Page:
According to preliminary results, most residents of the French overseas region did not support the initiative at the third referendum boycotted by pro-independence activists.
On Sunday the island of New Caledonia held its third referendum on independence from France. Like the previous two, this referendum ended in the same result as most citizens voted against the project, according to the first results announced by local media.
The outcome has not become a surprise since the independence movement called on its supporters not to participate in the vote. Leaders explained that they boycotted the referendum because they argued that it was impossible to hold it equitably on December 12 due to a COVID spark in the region.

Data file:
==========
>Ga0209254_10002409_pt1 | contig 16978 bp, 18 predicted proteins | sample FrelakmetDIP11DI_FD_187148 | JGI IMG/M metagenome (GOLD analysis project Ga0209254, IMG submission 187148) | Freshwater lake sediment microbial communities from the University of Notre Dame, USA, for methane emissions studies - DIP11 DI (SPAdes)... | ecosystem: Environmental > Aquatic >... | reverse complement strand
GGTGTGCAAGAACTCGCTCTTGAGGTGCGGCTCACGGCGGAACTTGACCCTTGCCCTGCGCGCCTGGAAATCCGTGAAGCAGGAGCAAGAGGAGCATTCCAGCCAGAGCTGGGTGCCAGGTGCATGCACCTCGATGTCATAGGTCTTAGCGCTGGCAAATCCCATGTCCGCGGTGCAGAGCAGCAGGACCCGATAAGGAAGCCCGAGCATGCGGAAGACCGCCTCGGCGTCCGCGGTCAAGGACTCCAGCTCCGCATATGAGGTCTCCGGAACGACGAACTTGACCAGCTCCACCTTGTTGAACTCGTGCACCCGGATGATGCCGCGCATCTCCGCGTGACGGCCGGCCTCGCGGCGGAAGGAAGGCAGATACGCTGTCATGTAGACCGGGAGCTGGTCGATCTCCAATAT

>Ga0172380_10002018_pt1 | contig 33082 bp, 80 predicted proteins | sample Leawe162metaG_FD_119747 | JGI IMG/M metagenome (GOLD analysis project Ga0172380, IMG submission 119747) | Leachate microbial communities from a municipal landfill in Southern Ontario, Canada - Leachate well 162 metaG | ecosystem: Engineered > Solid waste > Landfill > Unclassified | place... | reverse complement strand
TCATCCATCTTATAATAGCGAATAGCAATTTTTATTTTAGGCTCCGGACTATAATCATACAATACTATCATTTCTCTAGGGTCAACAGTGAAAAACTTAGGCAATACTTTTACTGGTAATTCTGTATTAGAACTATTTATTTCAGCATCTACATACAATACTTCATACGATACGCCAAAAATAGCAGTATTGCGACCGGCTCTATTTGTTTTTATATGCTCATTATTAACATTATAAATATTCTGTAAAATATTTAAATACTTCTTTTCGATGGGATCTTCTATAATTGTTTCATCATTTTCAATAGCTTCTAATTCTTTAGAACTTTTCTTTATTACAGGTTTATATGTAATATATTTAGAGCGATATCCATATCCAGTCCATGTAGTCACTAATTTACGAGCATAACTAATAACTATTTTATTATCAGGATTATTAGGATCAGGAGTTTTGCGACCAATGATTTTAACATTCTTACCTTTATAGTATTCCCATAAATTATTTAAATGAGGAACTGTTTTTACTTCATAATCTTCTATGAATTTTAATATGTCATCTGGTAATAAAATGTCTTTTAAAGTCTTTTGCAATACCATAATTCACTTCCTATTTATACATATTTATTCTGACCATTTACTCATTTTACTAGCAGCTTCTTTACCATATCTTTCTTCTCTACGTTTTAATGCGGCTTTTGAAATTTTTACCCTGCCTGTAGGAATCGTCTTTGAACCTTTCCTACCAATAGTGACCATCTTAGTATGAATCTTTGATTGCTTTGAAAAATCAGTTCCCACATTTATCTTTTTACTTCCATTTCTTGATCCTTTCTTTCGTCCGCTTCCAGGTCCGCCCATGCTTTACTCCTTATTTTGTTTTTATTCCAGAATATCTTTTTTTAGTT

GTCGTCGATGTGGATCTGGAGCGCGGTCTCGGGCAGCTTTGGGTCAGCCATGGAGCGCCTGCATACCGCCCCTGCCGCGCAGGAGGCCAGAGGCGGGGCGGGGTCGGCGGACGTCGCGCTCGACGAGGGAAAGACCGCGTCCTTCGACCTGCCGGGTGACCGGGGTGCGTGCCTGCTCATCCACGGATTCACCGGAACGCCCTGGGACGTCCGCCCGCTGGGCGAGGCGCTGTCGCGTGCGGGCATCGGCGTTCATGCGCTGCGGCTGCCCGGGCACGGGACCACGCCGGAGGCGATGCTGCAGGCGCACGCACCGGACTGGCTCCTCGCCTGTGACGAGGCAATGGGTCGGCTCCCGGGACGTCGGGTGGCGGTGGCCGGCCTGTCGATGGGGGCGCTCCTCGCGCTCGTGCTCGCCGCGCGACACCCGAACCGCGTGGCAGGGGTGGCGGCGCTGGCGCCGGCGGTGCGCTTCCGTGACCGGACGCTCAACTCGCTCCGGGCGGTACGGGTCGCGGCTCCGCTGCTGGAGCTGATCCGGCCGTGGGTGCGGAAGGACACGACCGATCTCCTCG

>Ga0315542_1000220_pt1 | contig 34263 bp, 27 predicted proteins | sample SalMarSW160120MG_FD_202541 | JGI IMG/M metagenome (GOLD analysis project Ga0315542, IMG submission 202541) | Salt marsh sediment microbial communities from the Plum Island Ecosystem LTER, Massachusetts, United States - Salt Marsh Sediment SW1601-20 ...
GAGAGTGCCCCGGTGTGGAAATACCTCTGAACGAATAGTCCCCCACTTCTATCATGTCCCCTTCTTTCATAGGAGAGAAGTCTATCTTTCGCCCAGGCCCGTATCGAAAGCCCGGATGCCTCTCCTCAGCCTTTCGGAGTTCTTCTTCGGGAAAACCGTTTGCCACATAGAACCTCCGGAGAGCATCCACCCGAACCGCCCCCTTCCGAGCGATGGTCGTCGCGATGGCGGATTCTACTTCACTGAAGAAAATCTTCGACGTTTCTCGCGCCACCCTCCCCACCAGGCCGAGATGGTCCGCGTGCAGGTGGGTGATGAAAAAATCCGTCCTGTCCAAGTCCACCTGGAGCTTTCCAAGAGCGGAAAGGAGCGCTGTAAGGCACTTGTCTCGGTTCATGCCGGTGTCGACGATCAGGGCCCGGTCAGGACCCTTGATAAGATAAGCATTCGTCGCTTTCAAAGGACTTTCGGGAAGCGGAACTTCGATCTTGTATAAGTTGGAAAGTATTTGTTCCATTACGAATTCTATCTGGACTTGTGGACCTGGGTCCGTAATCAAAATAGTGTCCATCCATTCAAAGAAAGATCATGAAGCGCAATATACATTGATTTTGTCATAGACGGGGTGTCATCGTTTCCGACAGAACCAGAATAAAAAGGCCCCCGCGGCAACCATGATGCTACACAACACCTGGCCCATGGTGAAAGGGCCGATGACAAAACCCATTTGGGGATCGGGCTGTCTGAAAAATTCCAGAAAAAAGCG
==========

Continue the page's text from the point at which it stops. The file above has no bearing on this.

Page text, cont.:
By this evening approximately 42% of New Caledonians cast ballots. Over 95% said “no” to the territory’s independence.
French President Emmanuel Macron delivered a speech on French TV at 1 p.m. local time, welcoming the results highlighting that the three choices were made deliberately.
“It’s time for us all to write our history with ambition and respect. The history which will be remembered without ambiguity,” the head of state said.
The first two referendums were held in 2018 and 2020 with respectively 56,7% and 53,3% of the island’s population rejecting the independence from France. In those years the participation rates were considerably higher with 41,81% and 49,40% coming to the polls by the afternoon and over 80% taking part overall.
New Caledonia, situated around 11,000 miles (17,000 km) from Metropolitan France, is home to more than 270,000 people. It has been France’s overseas territory since 1946 and its citizens have French citizenship.